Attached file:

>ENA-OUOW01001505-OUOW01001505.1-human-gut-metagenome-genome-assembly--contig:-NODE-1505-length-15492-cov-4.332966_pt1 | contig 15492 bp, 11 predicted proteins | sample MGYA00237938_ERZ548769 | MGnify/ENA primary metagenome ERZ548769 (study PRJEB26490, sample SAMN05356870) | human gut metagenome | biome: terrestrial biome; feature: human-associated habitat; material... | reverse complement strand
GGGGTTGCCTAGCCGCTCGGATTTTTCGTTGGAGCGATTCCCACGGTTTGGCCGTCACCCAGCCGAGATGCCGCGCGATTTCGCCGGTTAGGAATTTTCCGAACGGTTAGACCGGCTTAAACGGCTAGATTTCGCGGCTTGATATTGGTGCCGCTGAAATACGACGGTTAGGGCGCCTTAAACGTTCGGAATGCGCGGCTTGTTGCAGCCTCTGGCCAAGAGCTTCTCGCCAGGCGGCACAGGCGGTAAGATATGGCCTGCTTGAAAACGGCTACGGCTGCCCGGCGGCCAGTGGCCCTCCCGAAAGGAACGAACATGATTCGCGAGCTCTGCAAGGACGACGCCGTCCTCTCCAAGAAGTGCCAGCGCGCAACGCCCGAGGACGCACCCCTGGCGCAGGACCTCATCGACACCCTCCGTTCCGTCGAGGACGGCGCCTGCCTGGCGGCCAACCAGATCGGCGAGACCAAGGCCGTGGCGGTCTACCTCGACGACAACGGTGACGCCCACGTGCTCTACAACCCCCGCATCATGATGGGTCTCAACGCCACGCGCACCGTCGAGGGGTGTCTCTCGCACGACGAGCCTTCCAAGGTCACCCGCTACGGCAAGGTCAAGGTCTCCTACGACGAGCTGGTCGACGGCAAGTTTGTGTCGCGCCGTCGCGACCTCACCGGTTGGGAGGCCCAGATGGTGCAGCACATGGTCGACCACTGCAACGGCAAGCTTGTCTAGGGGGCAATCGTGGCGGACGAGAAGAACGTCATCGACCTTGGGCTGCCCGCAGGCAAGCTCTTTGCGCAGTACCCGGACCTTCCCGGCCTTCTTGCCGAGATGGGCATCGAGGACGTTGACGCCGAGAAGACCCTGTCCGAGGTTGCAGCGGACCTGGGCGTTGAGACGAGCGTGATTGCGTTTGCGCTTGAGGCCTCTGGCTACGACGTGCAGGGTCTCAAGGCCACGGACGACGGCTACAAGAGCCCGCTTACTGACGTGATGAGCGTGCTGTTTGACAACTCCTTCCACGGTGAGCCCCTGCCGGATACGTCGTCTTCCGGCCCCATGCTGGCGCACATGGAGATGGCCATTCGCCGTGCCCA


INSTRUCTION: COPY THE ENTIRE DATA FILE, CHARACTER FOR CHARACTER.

>ENA-OUOW01001505-OUOW01001505.1-human-gut-metagenome-genome-assembly--contig:-NODE-1505-length-15492-cov-4.332966_pt1 | contig 15492 bp, 11 predicted proteins | sample MGYA00237938_ERZ548769 | MGnify/ENA primary metagenome ERZ548769 (study PRJEB26490, sample SAMN05356870) | human gut metagenome | biome: terrestrial biome; feature: human-associated habitat; material... | reverse complement strand
GGGGTTGCCTAGCCGCTCGGATTTTTCGTTGGAGCGATTCCCACGGTTTGGCCGTCACCCAGCCGAGATGCCGCGCGATTTCGCCGGTTAGGAATTTTCCGAACGGTTAGACCGGCTTAAACGGCTAGATTTCGCGGCTTGATATTGGTGCCGCTGAAATACGACGGTTAGGGCGCCTTAAACGTTCGGAATGCGCGGCTTGTTGCAGCCTCTGGCCAAGAGCTTCTCGCCAGGCGGCACAGGCGGTAAGATATGGCCTGCTTGAAAACGGCTACGGCTGCCCGGCGGCCAGTGGCCCTCCCGAAAGGAACGAACATGATTCGCGAGCTCTGCAAGGACGACGCCGTCCTCTCCAAGAAGTGCCAGCGCGCAACGCCCGAGGACGCACCCCTGGCGCAGGACCTCATCGACACCCTCCGTTCCGTCGAGGACGGCGCCTGCCTGGCGGCCAACCAGATCGGCGAGACCAAGGCCGTGGCGGTCTACCTCGACGACAACGGTGACGCCCACGTGCTCTACAACCCCCGCATCATGATGGGTCTCAACGCCACGCGCACCGTCGAGGGGTGTCTCTCGCACGACGAGCCTTCCAAGGTCACCCGCTACGGCAAGGTCAAGGTCTCCTACGACGAGCTGGTCGACGGCAAGTTTGTGTCGCGCCGTCGCGACCTCACCGGTTGGGAGGCCCAGATGGTGCAGCACATGGTCGACCACTGCAACGGCAAGCTTGTCTAGGGGGCAATCGTGGCGGACGAGAAGAACGTCATCGACCTTGGGCTGCCCGCAGGCAAGCTCTTTGCGCAGTACCCGGACCTTCCCGGCCTTCTTGCCGAGATGGGCATCGAGGACGTTGACGCCGAGAAGACCCTGTCCGAGGTTGCAGCGGACCTGGGCGTTGAGACGAGCGTGATTGCGTTTGCGCTTGAGGCCTCTGGCTACGACGTGCAGGGTCTCAAGGCCACGGACGACGGCTACAAGAGCCCGCTTACTGACGTGATGAGCGTGCTGTTTGACAACTCCTTCCACGGTGAGCCCCTGCCGGATACGTCGTCTTCCGGCCCCATGCTGGCGCACATGGAGATGGCCATTCGCCGTGCCCA